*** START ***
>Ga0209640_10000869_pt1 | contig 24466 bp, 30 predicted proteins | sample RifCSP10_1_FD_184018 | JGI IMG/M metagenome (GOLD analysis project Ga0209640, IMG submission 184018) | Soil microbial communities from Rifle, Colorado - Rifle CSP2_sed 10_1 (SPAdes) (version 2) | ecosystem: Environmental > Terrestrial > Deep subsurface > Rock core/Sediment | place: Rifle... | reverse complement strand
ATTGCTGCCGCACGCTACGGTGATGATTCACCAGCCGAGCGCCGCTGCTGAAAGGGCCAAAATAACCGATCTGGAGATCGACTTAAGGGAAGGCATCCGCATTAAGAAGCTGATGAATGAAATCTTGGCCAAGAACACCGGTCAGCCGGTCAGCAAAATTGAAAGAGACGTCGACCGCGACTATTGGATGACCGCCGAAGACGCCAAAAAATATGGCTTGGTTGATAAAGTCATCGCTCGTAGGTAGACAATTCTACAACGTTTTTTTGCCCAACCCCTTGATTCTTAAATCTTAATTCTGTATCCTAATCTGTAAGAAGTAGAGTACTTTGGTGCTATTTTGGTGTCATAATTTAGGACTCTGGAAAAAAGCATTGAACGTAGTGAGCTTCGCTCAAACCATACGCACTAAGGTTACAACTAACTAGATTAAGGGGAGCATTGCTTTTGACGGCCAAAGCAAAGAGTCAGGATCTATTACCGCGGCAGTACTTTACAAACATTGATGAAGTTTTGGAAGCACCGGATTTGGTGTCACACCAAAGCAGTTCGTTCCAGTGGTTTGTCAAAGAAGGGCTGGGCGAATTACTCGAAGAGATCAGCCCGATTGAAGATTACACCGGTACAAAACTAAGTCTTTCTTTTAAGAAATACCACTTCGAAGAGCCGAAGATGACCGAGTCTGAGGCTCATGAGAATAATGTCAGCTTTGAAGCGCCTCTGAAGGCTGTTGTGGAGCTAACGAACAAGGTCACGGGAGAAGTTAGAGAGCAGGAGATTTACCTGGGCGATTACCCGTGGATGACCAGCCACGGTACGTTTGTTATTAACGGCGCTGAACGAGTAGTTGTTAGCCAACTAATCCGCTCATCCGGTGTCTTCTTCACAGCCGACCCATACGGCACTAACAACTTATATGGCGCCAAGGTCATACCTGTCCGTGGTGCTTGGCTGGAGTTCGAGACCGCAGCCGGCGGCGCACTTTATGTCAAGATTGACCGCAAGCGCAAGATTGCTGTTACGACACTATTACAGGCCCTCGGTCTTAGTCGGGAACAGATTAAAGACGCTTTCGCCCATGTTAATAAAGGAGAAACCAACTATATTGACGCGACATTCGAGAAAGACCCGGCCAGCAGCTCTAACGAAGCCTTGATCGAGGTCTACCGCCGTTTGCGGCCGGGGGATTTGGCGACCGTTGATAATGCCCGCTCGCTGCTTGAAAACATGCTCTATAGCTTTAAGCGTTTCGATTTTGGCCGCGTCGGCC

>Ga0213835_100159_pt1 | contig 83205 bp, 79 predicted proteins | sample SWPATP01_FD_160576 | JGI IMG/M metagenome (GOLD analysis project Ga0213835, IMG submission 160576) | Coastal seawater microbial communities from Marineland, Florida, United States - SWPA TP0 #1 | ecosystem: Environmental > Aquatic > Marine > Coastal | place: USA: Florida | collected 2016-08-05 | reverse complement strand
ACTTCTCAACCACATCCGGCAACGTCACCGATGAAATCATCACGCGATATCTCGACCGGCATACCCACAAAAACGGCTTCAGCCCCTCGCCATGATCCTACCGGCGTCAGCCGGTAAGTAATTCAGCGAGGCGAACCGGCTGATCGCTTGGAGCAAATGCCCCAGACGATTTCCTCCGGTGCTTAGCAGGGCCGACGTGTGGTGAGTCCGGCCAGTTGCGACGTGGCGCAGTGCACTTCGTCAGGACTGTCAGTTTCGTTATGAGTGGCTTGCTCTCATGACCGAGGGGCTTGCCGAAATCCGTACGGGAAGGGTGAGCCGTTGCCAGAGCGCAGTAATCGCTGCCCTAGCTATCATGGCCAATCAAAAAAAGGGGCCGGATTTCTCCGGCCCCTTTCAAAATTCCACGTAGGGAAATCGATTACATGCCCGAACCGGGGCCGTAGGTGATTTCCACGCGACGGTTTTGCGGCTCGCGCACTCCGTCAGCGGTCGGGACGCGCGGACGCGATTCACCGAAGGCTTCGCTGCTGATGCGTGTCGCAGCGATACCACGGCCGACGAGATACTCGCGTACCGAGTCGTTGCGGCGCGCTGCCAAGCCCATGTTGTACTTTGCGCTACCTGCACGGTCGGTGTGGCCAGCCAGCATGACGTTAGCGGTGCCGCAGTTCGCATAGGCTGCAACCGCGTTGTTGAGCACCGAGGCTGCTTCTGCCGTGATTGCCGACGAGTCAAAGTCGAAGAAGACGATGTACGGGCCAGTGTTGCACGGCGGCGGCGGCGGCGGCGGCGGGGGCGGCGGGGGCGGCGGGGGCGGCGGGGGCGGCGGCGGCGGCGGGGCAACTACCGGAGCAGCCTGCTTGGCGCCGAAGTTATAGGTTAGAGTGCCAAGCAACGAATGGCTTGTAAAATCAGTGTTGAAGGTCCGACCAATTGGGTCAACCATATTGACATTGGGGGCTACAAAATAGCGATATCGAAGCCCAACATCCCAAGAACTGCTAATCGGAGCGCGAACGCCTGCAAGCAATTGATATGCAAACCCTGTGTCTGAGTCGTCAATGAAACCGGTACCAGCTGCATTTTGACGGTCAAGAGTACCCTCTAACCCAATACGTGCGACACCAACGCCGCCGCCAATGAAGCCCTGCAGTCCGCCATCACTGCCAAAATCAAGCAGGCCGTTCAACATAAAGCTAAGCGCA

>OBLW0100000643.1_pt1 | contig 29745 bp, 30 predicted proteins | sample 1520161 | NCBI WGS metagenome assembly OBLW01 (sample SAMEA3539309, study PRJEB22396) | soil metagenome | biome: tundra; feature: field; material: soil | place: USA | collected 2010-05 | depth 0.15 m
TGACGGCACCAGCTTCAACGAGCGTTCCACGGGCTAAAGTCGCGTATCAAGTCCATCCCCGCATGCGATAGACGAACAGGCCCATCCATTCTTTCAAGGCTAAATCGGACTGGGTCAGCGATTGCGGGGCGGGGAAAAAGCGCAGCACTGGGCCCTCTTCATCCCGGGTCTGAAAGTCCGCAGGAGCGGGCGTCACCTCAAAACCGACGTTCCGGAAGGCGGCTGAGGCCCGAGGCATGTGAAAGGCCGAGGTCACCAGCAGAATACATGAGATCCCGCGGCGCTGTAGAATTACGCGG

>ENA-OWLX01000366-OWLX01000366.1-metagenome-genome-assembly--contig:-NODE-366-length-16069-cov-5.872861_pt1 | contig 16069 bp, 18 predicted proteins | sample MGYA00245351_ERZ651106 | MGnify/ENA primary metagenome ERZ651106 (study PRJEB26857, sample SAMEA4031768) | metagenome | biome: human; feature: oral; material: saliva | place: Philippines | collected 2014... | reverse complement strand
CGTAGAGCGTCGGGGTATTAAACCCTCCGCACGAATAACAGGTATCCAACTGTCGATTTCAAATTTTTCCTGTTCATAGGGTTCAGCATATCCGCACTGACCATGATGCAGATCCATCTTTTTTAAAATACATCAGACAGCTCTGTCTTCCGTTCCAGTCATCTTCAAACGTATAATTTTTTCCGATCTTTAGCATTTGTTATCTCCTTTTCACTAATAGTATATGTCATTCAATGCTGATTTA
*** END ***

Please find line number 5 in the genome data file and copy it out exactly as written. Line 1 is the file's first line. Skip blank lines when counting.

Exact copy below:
>OBLW0100000643.1_pt1 | contig 29745 bp, 30 predicted proteins | sample 1520161 | NCBI WGS metagenome assembly OBLW01 (sample SAMEA3539309, study PRJEB22396) | soil metagenome | biome: tundra; feature: field; material: soil | place: USA | collected 2010-05 | depth 0.15 m